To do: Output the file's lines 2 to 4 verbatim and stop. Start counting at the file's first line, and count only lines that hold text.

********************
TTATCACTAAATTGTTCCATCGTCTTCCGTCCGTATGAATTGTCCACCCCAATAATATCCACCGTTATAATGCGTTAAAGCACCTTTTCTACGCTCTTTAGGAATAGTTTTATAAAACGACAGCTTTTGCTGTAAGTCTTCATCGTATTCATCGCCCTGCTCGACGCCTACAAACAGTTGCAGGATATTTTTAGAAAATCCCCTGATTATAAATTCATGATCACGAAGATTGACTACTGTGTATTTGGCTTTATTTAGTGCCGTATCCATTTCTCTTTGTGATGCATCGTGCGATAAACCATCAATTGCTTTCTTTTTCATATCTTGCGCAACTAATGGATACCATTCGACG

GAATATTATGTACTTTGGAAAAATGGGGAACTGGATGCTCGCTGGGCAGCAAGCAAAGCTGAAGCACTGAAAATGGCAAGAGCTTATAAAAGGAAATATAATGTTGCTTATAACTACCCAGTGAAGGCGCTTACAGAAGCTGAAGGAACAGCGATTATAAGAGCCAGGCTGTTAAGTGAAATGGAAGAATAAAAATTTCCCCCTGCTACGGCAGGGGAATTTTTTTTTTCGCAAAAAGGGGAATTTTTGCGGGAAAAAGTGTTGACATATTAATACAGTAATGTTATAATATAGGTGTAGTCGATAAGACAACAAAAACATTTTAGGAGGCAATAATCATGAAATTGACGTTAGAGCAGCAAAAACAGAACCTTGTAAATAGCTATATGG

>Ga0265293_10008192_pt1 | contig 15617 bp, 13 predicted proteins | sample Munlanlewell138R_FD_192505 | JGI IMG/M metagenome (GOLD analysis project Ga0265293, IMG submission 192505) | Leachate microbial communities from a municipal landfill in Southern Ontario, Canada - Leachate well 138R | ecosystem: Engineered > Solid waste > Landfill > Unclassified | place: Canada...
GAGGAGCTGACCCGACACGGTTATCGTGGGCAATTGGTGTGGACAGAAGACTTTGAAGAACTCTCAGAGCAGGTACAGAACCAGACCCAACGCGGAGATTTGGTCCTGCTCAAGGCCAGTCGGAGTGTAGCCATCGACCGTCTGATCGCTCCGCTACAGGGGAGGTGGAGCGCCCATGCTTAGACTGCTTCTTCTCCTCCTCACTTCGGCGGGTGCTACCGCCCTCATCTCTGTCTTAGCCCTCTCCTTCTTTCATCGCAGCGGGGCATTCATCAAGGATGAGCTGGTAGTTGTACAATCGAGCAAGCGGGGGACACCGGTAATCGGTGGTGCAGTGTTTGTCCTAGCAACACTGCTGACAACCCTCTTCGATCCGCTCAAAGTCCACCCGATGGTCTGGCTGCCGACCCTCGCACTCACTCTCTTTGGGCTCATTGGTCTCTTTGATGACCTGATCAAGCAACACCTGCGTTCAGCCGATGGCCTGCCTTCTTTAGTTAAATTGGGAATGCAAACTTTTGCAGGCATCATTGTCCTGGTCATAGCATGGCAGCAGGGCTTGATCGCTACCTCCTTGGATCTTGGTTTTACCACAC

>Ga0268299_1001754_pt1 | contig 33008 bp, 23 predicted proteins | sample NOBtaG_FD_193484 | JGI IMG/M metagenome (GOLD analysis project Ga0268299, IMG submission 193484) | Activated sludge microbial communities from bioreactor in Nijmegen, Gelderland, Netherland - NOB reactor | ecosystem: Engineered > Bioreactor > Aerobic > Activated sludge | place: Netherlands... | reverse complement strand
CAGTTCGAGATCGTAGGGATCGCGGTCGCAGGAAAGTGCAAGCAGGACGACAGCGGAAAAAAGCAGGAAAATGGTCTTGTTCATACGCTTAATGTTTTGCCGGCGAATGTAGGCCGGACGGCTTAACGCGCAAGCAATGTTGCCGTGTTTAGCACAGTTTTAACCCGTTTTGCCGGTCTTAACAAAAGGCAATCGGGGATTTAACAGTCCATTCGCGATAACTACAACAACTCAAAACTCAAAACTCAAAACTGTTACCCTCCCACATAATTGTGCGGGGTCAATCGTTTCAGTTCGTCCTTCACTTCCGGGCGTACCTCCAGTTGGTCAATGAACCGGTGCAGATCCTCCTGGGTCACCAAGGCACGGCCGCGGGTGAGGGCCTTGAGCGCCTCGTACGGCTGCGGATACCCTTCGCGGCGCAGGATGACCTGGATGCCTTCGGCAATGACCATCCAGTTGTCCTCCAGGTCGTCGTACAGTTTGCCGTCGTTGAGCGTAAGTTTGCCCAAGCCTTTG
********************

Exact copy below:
GAATATTATGTACTTTGGAAAAATGGGGAACTGGATGCTCGCTGGGCAGCAAGCAAAGCTGAAGCACTGAAAATGGCAAGAGCTTATAAAAGGAAATATAATGTTGCTTATAACTACCCAGTGAAGGCGCTTACAGAAGCTGAAGGAACAGCGATTATAAGAGCCAGGCTGTTAAGTGAAATGGAAGAATAAAAATTTCCCCCTGCTACGGCAGGGGAATTTTTTTTTTCGCAAAAAGGGGAATTTTTGCGGGAAAAAGTGTTGACATATTAATACAGTAATGTTATAATATAGGTGTAGTCGATAAGACAACAAAAACATTTTAGGAGGCAATAATCATGAAATTGACGTTAGAGCAGCAAAAACAGAACCTTGTAAATAGCTATATGG

>Ga0265293_10008192_pt1 | contig 15617 bp, 13 predicted proteins | sample Munlanlewell138R_FD_192505 | JGI IMG/M metagenome (GOLD analysis project Ga0265293, IMG submission 192505) | Leachate microbial communities from a municipal landfill in Southern Ontario, Canada - Leachate well 138R | ecosystem: Engineered > Solid waste > Landfill > Unclassified | place: Canada...
GAGGAGCTGACCCGACACGGTTATCGTGGGCAATTGGTGTGGACAGAAGACTTTGAAGAACTCTCAGAGCAGGTACAGAACCAGACCCAACGCGGAGATTTGGTCCTGCTCAAGGCCAGTCGGAGTGTAGCCATCGACCGTCTGATCGCTCCGCTACAGGGGAGGTGGAGCGCCCATGCTTAGACTGCTTCTTCTCCTCCTCACTTCGGCGGGTGCTACCGCCCTCATCTCTGTCTTAGCCCTCTCCTTCTTTCATCGCAGCGGGGCATTCATCAAGGATGAGCTGGTAGTTGTACAATCGAGCAAGCGGGGGACACCGGTAATCGGTGGTGCAGTGTTTGTCCTAGCAACACTGCTGACAACCCTCTTCGATCCGCTCAAAGTCCACCCGATGGTCTGGCTGCCGACCCTCGCACTCACTCTCTTTGGGCTCATTGGTCTCTTTGATGACCTGATCAAGCAACACCTGCGTTCAGCCGATGGCCTGCCTTCTTTAGTTAAATTGGGAATGCAAACTTTTGCAGGCATCATTGTCCTGGTCATAGCATGGCAGCAGGGCTTGATCGCTACCTCCTTGGATCTTGGTTTTACCACAC